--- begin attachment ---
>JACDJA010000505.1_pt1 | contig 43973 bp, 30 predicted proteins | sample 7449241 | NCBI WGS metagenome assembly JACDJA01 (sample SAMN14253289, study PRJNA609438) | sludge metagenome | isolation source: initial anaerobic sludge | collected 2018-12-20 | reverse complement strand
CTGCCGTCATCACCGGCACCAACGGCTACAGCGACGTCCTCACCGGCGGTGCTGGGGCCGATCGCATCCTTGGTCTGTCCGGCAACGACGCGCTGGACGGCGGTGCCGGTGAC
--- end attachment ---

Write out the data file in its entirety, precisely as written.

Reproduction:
>JACDJA010000505.1_pt1 | contig 43973 bp, 30 predicted proteins | sample 7449241 | NCBI WGS metagenome assembly JACDJA01 (sample SAMN14253289, study PRJNA609438) | sludge metagenome | isolation source: initial anaerobic sludge | collected 2018-12-20 | reverse complement strand
CTGCCGTCATCACCGGCACCAACGGCTACAGCGACGTCCTCACCGGCGGTGCTGGGGCCGATCGCATCCTTGGTCTGTCCGGCAACGACGCGCTGGACGGCGGTGCCGGTGAC